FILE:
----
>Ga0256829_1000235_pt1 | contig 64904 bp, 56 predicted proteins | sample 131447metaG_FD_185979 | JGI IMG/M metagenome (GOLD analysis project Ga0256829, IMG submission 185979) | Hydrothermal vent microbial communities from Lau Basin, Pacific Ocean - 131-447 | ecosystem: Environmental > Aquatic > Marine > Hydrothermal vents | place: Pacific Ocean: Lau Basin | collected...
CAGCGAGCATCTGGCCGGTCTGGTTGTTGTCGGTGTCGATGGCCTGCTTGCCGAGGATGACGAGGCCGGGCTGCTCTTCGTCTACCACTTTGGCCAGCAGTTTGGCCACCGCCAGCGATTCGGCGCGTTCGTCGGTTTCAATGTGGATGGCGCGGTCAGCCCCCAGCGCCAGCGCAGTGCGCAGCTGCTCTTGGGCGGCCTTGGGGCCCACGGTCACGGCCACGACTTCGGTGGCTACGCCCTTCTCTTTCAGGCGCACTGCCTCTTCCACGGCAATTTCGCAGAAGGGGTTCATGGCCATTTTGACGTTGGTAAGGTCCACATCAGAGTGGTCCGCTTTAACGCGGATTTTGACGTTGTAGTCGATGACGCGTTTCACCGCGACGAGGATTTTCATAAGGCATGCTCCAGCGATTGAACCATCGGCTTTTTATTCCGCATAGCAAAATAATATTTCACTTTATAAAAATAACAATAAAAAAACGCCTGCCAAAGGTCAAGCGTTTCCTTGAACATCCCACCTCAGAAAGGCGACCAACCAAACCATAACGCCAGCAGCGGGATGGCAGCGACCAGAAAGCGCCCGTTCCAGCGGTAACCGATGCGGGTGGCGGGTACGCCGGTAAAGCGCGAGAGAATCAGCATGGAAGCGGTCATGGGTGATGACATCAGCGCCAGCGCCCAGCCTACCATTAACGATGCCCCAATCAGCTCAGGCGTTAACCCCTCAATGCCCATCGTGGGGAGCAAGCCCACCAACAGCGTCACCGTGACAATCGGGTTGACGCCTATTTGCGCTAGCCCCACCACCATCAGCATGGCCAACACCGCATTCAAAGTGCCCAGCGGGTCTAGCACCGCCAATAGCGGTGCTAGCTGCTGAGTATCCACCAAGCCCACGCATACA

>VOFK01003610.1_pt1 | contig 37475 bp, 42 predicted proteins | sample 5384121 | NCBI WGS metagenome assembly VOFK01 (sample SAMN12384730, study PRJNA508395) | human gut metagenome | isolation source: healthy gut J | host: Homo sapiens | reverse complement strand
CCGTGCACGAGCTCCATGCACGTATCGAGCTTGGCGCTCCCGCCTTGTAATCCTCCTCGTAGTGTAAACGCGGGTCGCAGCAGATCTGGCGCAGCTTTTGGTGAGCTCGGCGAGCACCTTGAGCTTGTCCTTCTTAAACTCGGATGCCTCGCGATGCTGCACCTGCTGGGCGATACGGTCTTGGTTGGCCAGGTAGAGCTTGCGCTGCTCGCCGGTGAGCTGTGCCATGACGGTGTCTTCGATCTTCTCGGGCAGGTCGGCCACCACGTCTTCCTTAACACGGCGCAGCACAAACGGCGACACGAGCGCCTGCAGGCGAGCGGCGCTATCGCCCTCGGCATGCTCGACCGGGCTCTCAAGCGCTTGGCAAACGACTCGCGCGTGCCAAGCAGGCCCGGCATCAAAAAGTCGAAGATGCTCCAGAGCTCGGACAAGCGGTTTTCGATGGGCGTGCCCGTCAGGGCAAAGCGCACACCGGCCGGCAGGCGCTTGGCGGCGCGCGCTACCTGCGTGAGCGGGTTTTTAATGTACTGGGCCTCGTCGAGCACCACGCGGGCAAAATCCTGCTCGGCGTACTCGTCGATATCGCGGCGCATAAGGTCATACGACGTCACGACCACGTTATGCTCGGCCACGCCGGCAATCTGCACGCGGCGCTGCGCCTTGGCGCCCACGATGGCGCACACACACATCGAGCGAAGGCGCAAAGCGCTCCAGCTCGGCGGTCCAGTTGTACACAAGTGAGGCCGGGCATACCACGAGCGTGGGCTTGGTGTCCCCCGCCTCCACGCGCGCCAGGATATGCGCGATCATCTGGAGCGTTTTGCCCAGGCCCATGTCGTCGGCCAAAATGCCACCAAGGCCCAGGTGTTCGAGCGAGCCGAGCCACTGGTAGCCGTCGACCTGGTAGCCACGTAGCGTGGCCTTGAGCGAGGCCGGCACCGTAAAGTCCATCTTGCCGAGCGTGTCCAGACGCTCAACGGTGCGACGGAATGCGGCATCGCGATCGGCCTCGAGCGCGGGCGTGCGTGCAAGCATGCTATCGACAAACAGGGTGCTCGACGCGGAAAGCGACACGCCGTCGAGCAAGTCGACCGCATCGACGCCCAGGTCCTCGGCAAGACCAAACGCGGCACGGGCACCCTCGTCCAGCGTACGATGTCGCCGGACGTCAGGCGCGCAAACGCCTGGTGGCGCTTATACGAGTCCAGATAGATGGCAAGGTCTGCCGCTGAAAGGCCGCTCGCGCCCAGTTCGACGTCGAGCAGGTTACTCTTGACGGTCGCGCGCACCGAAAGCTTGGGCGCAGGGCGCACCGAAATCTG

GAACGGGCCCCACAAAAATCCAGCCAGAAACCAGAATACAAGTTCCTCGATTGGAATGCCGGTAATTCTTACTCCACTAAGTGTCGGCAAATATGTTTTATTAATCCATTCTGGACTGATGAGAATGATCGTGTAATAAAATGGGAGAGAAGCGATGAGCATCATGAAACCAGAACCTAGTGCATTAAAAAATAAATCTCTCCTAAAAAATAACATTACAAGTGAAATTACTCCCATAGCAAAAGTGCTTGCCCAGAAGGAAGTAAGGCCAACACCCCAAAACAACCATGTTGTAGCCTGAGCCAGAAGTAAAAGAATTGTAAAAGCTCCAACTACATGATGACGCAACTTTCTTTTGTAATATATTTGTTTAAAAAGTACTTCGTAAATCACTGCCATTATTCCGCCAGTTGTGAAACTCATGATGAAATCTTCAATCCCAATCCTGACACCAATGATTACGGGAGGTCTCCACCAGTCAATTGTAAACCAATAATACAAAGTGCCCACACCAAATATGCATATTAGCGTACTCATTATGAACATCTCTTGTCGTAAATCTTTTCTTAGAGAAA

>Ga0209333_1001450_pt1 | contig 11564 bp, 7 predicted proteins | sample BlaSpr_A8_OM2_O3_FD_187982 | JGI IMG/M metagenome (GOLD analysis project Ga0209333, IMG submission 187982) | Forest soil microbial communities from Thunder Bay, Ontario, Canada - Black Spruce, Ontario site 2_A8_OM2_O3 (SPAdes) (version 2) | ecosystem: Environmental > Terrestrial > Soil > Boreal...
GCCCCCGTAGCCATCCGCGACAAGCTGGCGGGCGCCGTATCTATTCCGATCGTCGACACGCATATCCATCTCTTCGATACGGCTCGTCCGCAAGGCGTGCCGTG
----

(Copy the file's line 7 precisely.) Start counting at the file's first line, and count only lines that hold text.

GCCCCCGTAGCCATCCGCGACAAGCTGGCGGGCGCCGTATCTATTCCGATCGTCGACACGCATATCCATCTCTTCGATACGGCTCGTCCGCAAGGCGTGCCGTG